Livestreamed on this page on Tuesday 2 June 2020 at 10:30 a.m. PDT (San Francisco, UTC-7) / 12:30 p.m. CDT (Chicago, UTC-5) / 1:30 p.m. EDT (New York, UTC-4) / 18:30 BST (London, UTC+1) / 19:30 CEST (Berlin, UTC+2).
Translating for the Future: Children’s Literature in Translation
Lawrence Schimel in conversation with Daniel Hahn, and moderated by Lyn Miller-Lachmann
PEN America, the Center for the Humanities at CUNY Graduate Center, and the Cullman Center for Scholars and Writers at the New York Public Library presented Translating for the Future: Children’s Literature in Translation livestreamed on the global, commons-based, peer-produced HowlRound TV network at howlround.tv on Tuesday 2 June 2020 at 10:30 a.m. PDT (San Francisco, UTC-7) / 12:30 p.m. CDT (Chicago, UTC-5) / 1:30 p.m. EDT (New York, UTC-4) / 18:30 BST (London, UTC+1) / 19:30 CEST (Berlin, UTC+2).
Translators of children's literature—always read by both adults and children— face various unique challenges, including the potential for bi- or multilingualism, the incorporation of illustrations, and differing cultural taboos or views of what is and isn't appropriate for children. Many classics of children's literature (The Little Prince, Pippi Longstockings, the Grimm & Andersen fairy tales, etc.) are read in translation, even if they're not treated as such the way adult books in translation would be. Are translators of works for children "translating for the future" by helping them to develop empathy and learn about other cultures in our globally-connected world, or are they simply sharing universal stories full of delight and emotion that hopefully create lifelong readers?
Daniel Hahn is a writer, editor and translator with about seventy books to his name. He is has been co-editor of a series of reading guides for children and teenagers, and in 2015 published a new edition of The Oxford Companion to Children's Literature. His translations (from Portuguese, Spanish and French) include a wide range of books for young readers, from picture-books to young adult novels.
Lawrence Schimel writes in both Spanish and English and has published over one hundred twenty books as author or anthologist, in a wide range of genres, including fiction, poetry, graphic novels & children’s literature. He's won a Crystal Kite Award from the Society of Children's Book Writers and Illustrators, a White Raven, and the Lambda Literary Award (twice), among many other honors and awards. His translations into Spanish include the graphic novel They Called us Enemy by George Takei and picture book Millions of Cats by Wanda Gàg; his translations into English include the middle grade novels The Wild Book by Juan Villoro and The Treasure of Barracuda by Llanos Campos, children's poetry collection Poems the wind blew in by Karmelo C. Iribarren (winner of a PEN Translates Award from English PEN), and YA novel La Bastarda by Trifonia Melibea Obono (Global Literature in Libraries Best Translated YA Award Honor Title).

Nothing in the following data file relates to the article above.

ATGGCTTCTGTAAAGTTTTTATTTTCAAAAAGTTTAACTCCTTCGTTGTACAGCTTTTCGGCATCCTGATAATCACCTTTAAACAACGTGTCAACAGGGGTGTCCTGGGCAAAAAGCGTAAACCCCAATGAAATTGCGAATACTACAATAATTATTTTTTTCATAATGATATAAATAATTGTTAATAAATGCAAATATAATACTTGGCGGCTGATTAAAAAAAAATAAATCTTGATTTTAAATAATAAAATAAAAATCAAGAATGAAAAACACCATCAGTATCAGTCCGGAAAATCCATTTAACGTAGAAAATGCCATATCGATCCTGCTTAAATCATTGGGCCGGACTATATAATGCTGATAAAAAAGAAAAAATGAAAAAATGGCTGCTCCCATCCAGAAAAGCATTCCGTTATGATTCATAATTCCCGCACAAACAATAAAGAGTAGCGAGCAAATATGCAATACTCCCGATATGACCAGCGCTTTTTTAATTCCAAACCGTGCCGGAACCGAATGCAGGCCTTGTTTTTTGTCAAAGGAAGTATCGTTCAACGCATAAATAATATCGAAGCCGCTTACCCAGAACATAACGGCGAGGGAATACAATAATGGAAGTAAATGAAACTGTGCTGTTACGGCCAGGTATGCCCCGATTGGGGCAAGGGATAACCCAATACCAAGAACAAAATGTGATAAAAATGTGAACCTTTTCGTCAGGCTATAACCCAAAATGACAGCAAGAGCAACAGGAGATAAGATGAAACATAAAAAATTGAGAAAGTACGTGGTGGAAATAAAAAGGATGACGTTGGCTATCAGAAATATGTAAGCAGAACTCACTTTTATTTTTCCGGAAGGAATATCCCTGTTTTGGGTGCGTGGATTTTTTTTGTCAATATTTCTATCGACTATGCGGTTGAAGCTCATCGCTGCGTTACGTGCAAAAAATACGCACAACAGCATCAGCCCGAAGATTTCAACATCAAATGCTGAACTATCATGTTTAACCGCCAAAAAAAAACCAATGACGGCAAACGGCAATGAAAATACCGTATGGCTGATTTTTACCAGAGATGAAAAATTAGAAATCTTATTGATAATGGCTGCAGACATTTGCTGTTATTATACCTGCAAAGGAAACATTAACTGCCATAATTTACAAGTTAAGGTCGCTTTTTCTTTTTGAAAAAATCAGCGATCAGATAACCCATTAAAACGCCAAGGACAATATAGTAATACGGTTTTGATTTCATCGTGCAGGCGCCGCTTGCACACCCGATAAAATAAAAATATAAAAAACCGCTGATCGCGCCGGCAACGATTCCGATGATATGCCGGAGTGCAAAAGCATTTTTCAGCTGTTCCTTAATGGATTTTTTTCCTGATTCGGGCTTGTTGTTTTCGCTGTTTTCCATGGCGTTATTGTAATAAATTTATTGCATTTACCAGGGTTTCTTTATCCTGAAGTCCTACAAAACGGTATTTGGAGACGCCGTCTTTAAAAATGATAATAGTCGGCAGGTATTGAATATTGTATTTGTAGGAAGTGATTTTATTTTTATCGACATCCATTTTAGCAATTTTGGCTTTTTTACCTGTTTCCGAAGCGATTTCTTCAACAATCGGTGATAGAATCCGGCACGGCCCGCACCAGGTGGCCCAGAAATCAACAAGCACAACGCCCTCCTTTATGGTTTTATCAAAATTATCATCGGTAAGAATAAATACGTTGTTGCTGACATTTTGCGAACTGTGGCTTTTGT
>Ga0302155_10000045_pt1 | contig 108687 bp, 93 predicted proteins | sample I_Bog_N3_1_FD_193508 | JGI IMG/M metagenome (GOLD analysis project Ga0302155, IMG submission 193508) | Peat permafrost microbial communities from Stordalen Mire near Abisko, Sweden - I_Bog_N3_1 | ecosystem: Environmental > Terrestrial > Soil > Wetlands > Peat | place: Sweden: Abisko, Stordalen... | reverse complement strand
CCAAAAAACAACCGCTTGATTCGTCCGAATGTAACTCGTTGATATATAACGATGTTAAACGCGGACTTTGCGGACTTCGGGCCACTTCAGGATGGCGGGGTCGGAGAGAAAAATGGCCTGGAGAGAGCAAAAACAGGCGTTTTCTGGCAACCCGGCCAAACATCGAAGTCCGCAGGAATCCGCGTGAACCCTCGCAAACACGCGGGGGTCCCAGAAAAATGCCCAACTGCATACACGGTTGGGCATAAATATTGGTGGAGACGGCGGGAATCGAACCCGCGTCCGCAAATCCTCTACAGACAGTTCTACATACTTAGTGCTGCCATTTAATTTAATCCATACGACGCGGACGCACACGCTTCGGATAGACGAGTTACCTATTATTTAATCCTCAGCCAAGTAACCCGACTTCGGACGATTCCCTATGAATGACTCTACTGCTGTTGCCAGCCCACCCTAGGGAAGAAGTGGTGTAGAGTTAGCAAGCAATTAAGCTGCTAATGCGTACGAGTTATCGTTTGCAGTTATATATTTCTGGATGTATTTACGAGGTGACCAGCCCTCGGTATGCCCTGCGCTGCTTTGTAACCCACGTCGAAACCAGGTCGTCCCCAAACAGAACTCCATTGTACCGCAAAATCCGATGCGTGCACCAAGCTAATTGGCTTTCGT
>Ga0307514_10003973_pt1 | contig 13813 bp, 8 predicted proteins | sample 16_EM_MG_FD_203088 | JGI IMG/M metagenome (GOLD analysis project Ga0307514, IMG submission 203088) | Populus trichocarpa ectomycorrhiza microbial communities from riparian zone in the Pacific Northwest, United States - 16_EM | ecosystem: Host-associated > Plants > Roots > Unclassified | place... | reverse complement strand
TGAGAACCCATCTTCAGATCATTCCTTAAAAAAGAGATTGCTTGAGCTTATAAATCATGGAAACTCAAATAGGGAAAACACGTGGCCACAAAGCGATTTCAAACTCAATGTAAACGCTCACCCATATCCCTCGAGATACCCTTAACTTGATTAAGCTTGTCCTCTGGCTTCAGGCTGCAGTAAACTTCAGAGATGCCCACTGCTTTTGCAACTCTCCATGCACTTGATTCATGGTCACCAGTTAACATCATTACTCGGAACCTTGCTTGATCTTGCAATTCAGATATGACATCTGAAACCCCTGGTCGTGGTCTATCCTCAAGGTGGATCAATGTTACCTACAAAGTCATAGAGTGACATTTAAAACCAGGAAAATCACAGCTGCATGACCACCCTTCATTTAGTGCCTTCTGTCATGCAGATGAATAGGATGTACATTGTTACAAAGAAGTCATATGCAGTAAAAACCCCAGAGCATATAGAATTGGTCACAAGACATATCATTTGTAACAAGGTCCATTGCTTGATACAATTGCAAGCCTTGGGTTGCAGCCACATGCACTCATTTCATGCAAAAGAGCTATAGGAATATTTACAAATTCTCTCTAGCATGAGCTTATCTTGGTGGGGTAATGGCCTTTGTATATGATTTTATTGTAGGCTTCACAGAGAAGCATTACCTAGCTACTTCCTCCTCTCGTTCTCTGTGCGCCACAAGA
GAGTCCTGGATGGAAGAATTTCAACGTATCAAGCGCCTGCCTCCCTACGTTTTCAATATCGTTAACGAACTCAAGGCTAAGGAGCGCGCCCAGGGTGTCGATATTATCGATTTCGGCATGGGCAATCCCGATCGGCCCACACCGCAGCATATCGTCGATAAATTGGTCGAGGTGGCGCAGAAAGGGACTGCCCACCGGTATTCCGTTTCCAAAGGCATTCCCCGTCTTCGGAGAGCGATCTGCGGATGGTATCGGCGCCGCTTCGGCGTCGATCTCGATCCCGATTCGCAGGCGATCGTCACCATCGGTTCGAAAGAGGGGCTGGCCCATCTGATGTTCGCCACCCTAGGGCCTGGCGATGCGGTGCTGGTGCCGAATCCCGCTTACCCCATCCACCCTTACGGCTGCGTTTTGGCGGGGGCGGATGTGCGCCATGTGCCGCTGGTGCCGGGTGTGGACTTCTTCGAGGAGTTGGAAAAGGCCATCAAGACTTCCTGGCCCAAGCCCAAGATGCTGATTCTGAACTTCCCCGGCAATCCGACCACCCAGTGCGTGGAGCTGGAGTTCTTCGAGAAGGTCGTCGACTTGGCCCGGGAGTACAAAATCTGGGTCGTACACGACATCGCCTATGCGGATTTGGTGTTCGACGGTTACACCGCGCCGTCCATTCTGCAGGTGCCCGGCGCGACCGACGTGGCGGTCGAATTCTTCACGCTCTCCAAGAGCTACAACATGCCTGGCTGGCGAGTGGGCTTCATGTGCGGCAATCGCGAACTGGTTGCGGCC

Lyn Miller-Lachmann is the former editor-in-chief of MultiCultural Review and editor of Once Upon a Cuento, a collection of short stories for children by Latinx authors. She has three published novels for children and teens — the award-winning YA novel Gringolandia, its companion Surviving Santiago, and the pioneering own voices novel Rogue, for middle grade readers. Her historical novels MOONWALKING, a middle grade verse novel co-authored with Zetta Elliott, and TORCH, for YA readers, are forthcoming in 2021. She has translated picture books, middle grade novels, and screenplays from Portuguese and Spanish to English and is currently co-chair of the PEN Translation Committee. She reviews books for multiple publications and blogs at www.lynmillerlachmann.com.
About this Conference and Conversation Series
Translating the Future launched with weekly hour-long online conversations with renowned translators throughout the late spring and summer and will culminate in late September with several large-scale programs, including a symposium among Olga Tokarczuk's translators into languages including English, Japanese, Hindi, and more.
The conference, co-sponsored by PEN America, the Center for the Humanities at The Graduate Center CUNY, and the Cullman Center for Scholars and Writers at the New York Public Library, with additional support from the Martin E. Segal Theatre Center, commemorates and carries forward PEN's 1970 World of Translation conference, convened by Gregory Rabassa and Robert Payne, and featuring Muriel Rukeyser, Irving Howe, Isaac Bashevis Singer, and many others. It billed itself as "the first international literary translation conference in the United States" and had a major impact on US literary culture.
The conversations are hosted by Esther Allen & Allison Markin Powell.
About HowlRound TV
HowlRound TV is a global, commons-based peer produced, open access livestreaming and video archive project stewarded by the nonprofit HowlRound. HowlRound TV is a free and shared resource for live conversations and performances relevant to the world's performing arts and cultural fields. Its mission is to break geographic isolation, promote resource sharing, and to develop our knowledge commons collectively. Participate in a community of peer organizations revolutionizing the flow of information, knowledge, and access in our field by becoming a producer and co-producing with us. Learn more by going to our participate page. For any other queries, email email@example.com, or call Vijay Mathew at +1 917.686.3185 Signal/WhatsApp. View the video archive of past events.